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The Space Race continues – The military implications of China’s first lunar probe

In a move that’s already sparked sentiments similar to those created by the original US/Soviet 1950’s race against time (and gravity), China has joined this ever-exclusive club of celestial’s with its first ever moon landing, the first moon launch in the 21st century and one that’s showing some worrying trends seen the first time around.

China’s moon rover, ‘Chang’e-3′ gets its name from a Chinese legend about a goddess of the same name who is said to have lived in a palace on the moon. Unfortunately this is where many believe the romance ends. Launched in the early hours of Monday morning from the Xichang Satellite Launch Centre in the south-western Sichuan Province, China rejoins space exploration at a time when lunar missions have all but ceased. NASA, having been forced to work with a skeleton staff for a limited period earlier this year, has taken more than a few steps back since the glory days of the Neil Armstrong, putting focus its focus on other areas. Mars is still the new nut to crack, as proven last month when NASA’s ‘Maven’ mission took off for the Red planet from Florida’s Cape Canaveral Air Force Station, after India’s Mars Orbiter Mission (MOM) left India’s Satish Dhawan Space Centre for Mars.

MOM launches from Satish Dhawan Space Centre on India's east coast.

MOM launches from Satish Dhawan Space Centre on India’s east coast.

The Chinese mission is a precursor for manned missions planned for the near future and has done its bit for national pride, as it set off championed by the Chinese government as not only an opportunity to muster patriotism (having encouraged the planting of Chinese flags on the moon’s surface) but also perhaps as a chance to annex the great orb and in so doing gain more political power here on Earth? Despite statements from the Chinese government that stress their ‘peaceful aims in space’, the military implications of these significant technological developments cannot be ignored.

The economic powerhouse is also said to be examining how China could “exploit the moon for its resources” according to a BBC interview with Ouyang Ziyuan, a scientist advising the mission. Ziyuan added – “The Moon is full of resources — mainly rare earth elements, titanium, and uranium, which the Earth is really short of, and these resources can be used without limitation”, but conceded that the cost would be too high to look at doing this any time soon.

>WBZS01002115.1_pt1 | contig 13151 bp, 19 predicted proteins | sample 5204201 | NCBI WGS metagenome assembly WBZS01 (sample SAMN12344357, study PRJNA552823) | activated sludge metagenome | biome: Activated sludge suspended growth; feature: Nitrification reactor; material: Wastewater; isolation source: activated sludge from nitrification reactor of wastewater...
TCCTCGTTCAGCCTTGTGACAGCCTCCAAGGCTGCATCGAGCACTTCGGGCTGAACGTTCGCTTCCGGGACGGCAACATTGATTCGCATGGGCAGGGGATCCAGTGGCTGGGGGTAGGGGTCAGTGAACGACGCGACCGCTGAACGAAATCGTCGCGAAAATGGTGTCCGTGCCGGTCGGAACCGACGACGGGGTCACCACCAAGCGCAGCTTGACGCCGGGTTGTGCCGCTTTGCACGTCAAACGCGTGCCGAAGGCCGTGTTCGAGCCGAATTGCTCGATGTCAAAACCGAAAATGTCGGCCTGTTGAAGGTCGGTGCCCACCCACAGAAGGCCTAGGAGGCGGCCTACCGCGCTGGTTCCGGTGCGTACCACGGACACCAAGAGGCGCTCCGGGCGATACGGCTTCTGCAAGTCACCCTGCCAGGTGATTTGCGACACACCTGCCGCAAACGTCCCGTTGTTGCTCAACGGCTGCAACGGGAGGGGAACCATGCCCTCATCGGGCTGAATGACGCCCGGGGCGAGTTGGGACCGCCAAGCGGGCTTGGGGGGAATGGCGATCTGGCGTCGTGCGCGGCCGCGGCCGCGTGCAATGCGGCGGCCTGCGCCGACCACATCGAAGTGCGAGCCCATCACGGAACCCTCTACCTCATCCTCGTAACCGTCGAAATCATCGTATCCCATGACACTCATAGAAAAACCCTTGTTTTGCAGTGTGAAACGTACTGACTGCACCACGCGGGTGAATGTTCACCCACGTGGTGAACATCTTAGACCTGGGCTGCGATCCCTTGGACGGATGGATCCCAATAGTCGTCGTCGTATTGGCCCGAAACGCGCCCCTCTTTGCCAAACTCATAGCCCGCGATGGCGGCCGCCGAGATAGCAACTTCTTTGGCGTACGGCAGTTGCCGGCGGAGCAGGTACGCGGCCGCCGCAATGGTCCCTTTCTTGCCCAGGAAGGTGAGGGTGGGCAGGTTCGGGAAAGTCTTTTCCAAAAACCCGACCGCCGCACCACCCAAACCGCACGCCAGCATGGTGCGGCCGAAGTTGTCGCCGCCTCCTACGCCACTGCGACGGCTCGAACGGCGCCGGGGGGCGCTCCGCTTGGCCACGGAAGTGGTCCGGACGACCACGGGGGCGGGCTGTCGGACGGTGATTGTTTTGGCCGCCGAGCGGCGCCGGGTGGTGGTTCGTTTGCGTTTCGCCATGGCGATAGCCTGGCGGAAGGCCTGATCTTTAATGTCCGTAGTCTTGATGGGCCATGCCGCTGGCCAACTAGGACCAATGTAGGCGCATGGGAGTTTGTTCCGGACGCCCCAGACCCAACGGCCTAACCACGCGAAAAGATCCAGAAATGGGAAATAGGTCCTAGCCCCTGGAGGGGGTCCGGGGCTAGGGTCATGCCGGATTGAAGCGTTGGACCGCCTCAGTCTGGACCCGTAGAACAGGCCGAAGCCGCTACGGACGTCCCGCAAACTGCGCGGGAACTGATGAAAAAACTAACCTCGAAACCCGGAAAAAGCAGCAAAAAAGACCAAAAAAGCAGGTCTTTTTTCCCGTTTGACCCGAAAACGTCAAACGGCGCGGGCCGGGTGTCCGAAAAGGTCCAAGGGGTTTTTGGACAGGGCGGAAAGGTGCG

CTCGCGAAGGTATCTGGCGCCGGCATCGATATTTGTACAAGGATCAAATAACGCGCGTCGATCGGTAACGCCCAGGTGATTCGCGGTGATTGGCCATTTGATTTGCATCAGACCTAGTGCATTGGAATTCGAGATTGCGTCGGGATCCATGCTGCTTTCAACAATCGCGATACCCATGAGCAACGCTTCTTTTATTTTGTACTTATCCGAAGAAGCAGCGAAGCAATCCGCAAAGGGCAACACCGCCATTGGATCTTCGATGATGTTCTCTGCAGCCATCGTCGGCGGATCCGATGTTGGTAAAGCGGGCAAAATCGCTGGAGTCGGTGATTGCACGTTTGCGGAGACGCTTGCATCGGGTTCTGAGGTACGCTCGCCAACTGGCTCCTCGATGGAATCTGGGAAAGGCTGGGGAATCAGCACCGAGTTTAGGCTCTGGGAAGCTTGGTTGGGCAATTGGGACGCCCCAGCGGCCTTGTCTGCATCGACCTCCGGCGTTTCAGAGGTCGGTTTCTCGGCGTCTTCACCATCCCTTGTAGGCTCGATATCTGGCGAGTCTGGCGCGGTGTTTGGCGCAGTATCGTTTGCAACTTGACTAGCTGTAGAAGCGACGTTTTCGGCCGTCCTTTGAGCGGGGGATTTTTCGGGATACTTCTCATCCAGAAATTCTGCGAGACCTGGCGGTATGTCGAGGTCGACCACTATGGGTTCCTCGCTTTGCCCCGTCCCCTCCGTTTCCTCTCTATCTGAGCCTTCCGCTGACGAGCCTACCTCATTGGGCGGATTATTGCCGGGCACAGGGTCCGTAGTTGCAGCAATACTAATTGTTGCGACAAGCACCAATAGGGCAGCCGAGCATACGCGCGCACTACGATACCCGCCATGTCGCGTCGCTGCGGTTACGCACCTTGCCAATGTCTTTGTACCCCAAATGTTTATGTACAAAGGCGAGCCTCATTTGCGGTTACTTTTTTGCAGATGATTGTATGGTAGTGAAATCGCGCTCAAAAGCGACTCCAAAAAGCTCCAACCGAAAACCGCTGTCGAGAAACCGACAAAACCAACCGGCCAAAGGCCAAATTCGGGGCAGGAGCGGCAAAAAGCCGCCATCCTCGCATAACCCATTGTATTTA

More than a symbolic show of technological superiority and bravado, the US has called the mission ‘wasteful’ and condemned it as a ploy for investigating the viability of a space-launched weapons system. The mission itself is an impressive undertaking considering it’s the first ‘soft landing’ on the moon since 1976 when Russia sent their last unmanned probe. ‘Jade Rabbit’, the vehicle on board the rocket will begin its exploration of the the Sinus Iridum crater in about two weeks. Although it’s not expected to unearth any unknown elements, all eyes will be on the mission and China’s resultant actions.

Unlike the first space race however, the US has not used mistrust and China’s lack of transparency as a reason for a lunar mission of their own. When questioned earlier this year on NASA’s plans to counter China’s efforts, NASA Administrator Charles Boden replied, “I don’t know how to say it more plainly. NASA does not have a human lunar mission in its portfolio and we are not planning for one.”

 

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